Tigerettes Take the Track: Drill team sharing track with cheerleaders at football games sparks controversy


On Thursday, Sept. 12, Blue Valley students saw a change on the track during the football game against Bishop Miege.
Standing in front of the band section, the Tigerettes drill team supported the football team from the track.
As opposed to being with the band section in the bleachers, the Tigerettes chose to move in front of the crowd.
According to head cheerleading coach Michelle Wirt, the girls were brought down to help the cheerleaders build and promote school spirit.
Wirt loves the idea of having the drill team represented on the track.
“I think that it is a nice addition to our school’s spirit,” Wirt said. “I have wanted the drill team to be more involved for years.”
In contrast, according to the parents, there is much controversy regarding the cheerleaders sharing the track with the drill team.
“It was confusing to watch both the dance team and the cheerleaders, because one group would do a dance, and cheerleaders would interrupt the other group by performing something else,” an anonymous parent said. “Personally, I think, if the two are sharing the track, they should do the same thing, but then again that defeats the purpose of having different squads. I believe it should be organized better.”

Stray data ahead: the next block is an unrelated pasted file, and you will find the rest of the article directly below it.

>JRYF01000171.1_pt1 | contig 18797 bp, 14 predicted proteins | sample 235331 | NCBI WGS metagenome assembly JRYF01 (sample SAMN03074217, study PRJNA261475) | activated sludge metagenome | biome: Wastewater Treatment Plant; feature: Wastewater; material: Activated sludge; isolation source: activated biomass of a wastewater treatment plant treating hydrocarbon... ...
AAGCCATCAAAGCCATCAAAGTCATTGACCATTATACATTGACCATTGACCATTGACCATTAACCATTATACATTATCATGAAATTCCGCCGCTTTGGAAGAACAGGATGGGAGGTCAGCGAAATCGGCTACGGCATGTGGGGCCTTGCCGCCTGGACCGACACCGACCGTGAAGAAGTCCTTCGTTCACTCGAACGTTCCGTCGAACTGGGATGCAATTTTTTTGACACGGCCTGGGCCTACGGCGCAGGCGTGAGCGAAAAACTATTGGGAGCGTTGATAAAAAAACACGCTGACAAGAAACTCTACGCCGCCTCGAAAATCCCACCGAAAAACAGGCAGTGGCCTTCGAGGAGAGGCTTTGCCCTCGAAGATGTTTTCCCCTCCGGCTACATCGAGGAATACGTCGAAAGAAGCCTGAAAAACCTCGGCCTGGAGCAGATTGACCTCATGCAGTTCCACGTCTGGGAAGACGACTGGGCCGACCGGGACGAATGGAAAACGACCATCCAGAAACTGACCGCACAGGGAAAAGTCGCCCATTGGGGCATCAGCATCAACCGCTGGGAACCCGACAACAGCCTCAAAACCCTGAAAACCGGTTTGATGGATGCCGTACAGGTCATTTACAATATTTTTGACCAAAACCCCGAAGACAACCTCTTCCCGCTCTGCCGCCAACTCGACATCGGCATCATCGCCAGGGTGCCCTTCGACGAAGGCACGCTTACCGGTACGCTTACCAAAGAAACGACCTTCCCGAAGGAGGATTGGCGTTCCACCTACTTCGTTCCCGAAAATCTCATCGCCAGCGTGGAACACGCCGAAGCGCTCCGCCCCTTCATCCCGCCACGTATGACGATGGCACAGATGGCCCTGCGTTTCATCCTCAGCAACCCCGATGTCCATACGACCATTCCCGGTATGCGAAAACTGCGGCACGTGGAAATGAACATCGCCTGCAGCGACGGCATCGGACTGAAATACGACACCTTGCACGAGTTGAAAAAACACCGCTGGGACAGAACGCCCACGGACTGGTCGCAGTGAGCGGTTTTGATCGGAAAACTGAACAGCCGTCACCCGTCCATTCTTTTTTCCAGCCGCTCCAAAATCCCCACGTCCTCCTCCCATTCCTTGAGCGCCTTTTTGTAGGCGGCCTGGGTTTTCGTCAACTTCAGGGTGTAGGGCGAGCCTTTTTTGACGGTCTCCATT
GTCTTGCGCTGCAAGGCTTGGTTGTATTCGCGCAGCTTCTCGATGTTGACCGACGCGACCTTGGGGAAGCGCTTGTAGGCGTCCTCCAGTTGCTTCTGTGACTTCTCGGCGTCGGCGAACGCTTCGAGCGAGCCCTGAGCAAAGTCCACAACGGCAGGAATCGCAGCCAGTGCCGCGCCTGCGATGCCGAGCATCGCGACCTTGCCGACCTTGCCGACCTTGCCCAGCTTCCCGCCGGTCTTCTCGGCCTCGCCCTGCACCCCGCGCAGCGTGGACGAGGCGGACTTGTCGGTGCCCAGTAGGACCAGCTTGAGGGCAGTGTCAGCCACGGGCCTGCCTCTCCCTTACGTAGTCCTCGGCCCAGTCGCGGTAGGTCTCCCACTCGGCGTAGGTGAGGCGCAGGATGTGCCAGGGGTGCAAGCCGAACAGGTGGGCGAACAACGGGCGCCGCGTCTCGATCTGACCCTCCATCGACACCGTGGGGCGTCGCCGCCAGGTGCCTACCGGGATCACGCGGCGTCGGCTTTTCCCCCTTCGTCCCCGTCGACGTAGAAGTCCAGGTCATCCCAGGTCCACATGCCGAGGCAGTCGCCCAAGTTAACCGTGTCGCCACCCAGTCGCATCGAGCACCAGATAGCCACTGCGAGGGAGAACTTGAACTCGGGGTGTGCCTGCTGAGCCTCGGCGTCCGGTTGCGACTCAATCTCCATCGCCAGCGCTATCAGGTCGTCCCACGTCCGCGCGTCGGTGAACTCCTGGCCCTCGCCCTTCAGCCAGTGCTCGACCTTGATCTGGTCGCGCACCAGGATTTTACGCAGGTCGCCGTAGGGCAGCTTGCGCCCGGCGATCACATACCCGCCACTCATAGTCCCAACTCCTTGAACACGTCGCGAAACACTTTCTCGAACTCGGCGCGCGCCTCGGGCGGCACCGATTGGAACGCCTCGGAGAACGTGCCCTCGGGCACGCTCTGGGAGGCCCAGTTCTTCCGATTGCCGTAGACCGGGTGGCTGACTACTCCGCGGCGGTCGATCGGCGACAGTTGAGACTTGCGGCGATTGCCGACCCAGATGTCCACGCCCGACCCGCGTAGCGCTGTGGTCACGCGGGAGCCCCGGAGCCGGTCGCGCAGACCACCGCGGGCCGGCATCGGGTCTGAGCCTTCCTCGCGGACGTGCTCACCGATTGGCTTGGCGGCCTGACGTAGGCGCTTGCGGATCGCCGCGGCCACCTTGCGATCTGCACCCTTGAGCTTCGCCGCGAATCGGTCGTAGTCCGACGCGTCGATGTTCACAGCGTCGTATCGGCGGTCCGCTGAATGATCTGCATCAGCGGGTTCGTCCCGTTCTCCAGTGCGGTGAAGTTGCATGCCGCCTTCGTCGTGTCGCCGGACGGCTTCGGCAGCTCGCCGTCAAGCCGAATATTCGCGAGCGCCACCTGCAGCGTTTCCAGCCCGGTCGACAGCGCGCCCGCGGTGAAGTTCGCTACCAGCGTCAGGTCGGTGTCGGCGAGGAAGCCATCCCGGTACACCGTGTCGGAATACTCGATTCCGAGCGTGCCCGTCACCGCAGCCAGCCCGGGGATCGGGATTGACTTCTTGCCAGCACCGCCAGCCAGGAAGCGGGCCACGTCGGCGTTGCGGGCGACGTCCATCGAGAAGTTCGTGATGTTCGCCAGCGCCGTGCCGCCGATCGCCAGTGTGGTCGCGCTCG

As well as the parents, some members of the two teams disagree on being on the track together.
“It [both teams on the track] makes the games more spirited and more like college football games which is always good to experience,” sophomore JV cheerleader Lauren Sawyer said.
According to Sawyer, most of the cheerleaders support the drill team being on the track.
Some of the drill team members do not enjoy being on the track for multiple reasons according to  drill team dancer freshman Abby Helms.
“I feel like it’s going to expand the program [Tigerettes] but I don’t like being on the track because I signed up for dance, not cheer,” Helms said.
Although the drill team dances, Wirt said she would like the Tigerettes to learn the words to the cheers and yell with them.
“I want them to be down there supporting the cheerleaders and to help us out with getting the crowd pumped up at games,” Wirt said.